A huge range of tools are available to perform evaluations. One of them is analytics. It is just one tool in the toolkit. You pick up the analytics tools whenever you think that it is more adequate than other tools you have in the kit. Whether you pick it or not depends on your goals and strategy.

However, and most importantly, you don't select that tool very late in the process. Both your evaluation and assessment strategy should be defined early, at the design stage. Evaluation will be useless unless you have clearly defined & tangible objectives.

This is unambiguously recognized in the field of web-design, where analytics is extensively used:

"Site Strategy: Defining your own goals for the site can be surprisingly tricky. Arriving at a common understanding of the site's purpose for your organization, how you'll prioritize the site's various goals, and the means by which you'll measure the site's success are all matters of site strategy."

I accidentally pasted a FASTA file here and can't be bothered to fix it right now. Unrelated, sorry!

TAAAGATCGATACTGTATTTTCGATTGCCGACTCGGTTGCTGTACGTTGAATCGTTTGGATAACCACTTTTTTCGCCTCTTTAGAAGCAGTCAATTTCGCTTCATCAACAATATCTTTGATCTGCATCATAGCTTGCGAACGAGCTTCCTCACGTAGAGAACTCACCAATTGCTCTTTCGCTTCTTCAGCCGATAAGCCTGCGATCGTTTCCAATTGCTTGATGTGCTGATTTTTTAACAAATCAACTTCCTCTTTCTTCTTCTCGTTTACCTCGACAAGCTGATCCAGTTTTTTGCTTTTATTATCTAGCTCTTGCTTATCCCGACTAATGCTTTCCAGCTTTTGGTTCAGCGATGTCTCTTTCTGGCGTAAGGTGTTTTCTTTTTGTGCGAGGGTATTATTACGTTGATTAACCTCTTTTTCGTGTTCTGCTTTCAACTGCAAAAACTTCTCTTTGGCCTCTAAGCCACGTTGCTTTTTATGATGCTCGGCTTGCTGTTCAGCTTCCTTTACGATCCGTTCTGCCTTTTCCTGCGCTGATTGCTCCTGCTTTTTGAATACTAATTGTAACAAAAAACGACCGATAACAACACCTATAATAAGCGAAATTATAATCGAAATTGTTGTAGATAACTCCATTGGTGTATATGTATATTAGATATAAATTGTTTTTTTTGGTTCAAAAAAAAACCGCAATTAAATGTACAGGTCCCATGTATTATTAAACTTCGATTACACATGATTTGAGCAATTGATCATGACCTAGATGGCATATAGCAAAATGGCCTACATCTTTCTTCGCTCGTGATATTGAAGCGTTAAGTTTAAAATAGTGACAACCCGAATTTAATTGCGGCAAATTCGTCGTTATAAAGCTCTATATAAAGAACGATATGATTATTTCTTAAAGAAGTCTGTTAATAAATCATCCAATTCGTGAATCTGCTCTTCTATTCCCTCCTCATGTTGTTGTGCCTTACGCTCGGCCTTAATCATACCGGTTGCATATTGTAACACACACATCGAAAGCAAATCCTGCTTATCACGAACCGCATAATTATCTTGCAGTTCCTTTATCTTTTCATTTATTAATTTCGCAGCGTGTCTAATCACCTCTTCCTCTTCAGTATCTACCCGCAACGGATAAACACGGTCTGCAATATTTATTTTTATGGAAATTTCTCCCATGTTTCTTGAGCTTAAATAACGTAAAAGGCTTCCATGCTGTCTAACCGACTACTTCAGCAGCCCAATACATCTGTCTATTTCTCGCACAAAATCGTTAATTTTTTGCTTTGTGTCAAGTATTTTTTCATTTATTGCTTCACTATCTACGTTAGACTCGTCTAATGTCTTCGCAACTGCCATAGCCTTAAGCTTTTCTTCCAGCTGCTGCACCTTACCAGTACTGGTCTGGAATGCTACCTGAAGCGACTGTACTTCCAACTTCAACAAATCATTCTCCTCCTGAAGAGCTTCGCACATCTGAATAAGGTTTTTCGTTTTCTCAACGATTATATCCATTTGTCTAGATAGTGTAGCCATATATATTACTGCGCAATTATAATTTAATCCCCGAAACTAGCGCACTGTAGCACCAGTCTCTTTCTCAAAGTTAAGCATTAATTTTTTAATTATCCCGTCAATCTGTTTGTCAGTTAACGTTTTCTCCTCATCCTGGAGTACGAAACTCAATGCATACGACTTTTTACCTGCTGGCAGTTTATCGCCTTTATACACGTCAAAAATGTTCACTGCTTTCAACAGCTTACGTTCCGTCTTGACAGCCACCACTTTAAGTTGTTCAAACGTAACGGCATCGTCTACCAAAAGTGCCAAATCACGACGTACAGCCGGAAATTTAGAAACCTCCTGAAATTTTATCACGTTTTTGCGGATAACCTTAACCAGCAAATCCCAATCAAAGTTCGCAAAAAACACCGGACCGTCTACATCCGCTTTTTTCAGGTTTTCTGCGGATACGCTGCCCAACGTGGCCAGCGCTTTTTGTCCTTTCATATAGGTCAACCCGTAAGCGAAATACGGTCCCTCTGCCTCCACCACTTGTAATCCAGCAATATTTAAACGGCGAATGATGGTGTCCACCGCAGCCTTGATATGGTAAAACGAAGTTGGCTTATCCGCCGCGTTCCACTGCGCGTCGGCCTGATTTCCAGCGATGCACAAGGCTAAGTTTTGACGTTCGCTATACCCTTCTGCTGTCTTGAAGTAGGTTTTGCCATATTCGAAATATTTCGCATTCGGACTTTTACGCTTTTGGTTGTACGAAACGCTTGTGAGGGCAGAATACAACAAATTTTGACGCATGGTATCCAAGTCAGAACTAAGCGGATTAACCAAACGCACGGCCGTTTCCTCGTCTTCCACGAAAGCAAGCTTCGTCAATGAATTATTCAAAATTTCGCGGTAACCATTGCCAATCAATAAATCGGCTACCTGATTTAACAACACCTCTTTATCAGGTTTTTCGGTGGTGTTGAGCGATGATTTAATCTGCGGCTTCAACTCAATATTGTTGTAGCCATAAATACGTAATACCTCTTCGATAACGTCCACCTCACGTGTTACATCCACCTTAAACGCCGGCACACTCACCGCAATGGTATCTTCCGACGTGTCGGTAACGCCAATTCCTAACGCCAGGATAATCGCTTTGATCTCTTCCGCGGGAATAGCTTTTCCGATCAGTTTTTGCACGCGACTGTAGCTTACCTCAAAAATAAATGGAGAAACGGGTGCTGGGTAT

In reply to George Siemens

Re: Critiques of learning analytics?

by Marielle Lange -
What you described, with your list of concerns is this:
A 20th century system.

The question then is whether you need to reject analytics because these concerns maybe relevant to a 20th century system or have education start to move into the 21st century for analytics to be used efficiently.
In reply to Tony Searl

Re: Critiques of learning analytics?

by Mary Rearick -
I agree with your observation: "Whoever manages their bias agenda better, will have first use of attendant moral rectitude. Statistically speaking, of course. "

Thanks for the reference to Peggy Holman's book. Enjoyed reading it. Holman talks about patterns emerging from chaos... and she remains optimistic...